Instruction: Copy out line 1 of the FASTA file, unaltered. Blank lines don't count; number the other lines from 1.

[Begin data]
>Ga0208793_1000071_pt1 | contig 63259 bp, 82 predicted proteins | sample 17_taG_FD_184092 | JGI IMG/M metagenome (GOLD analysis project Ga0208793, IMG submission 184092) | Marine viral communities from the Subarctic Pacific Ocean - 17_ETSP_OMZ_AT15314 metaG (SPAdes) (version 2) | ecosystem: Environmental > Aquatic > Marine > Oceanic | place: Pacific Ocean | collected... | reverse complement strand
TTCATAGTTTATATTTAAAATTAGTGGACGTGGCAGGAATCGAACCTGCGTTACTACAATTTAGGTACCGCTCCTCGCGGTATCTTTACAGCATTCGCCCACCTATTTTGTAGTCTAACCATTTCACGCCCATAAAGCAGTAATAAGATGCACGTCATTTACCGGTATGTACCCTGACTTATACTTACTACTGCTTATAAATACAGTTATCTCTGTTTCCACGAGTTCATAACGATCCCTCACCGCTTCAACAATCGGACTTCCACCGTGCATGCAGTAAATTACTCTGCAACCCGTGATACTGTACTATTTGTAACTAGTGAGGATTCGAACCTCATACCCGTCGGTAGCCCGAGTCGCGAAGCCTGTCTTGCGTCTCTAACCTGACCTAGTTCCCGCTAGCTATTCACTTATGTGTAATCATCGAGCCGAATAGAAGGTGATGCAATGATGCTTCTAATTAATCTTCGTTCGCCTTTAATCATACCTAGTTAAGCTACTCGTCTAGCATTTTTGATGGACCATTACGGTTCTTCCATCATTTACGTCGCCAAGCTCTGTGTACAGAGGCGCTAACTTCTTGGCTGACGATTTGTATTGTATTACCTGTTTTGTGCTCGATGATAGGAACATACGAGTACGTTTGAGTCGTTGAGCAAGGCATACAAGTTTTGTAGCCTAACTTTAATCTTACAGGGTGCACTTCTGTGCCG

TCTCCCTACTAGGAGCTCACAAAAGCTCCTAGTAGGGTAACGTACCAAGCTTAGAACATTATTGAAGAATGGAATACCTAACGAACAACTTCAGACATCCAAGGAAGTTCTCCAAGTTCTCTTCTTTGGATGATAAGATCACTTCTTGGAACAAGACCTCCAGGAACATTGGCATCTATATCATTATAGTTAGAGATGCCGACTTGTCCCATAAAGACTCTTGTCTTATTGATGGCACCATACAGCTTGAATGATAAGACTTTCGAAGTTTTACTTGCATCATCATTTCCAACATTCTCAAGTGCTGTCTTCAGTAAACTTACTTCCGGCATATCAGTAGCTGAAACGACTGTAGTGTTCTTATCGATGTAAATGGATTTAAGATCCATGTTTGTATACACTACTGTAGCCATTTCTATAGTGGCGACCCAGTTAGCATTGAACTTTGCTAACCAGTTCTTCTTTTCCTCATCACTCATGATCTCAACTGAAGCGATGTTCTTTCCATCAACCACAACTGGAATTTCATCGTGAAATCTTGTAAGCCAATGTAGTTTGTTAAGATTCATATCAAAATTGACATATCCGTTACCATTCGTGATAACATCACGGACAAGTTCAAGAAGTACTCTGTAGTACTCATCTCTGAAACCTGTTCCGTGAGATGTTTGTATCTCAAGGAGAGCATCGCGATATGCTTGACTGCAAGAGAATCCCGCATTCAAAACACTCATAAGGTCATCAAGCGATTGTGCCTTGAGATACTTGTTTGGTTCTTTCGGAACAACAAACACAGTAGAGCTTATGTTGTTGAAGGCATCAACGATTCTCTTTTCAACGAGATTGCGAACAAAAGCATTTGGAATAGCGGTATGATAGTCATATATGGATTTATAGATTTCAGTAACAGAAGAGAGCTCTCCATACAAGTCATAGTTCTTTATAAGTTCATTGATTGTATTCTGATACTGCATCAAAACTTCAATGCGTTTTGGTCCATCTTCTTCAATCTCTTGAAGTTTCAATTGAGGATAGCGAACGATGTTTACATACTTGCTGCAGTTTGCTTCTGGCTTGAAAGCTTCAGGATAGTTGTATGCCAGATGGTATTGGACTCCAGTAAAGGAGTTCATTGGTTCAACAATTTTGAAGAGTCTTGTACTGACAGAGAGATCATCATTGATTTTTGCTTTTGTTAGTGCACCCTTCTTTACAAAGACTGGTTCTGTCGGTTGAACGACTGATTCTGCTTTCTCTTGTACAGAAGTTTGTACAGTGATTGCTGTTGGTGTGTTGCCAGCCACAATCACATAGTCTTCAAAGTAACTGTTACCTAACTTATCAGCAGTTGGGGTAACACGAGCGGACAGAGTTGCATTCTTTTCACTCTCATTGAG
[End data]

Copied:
>Ga0208793_1000071_pt1 | contig 63259 bp, 82 predicted proteins | sample 17_taG_FD_184092 | JGI IMG/M metagenome (GOLD analysis project Ga0208793, IMG submission 184092) | Marine viral communities from the Subarctic Pacific Ocean - 17_ETSP_OMZ_AT15314 metaG (SPAdes) (version 2) | ecosystem: Environmental > Aquatic > Marine > Oceanic | place: Pacific Ocean | collected... | reverse complement strand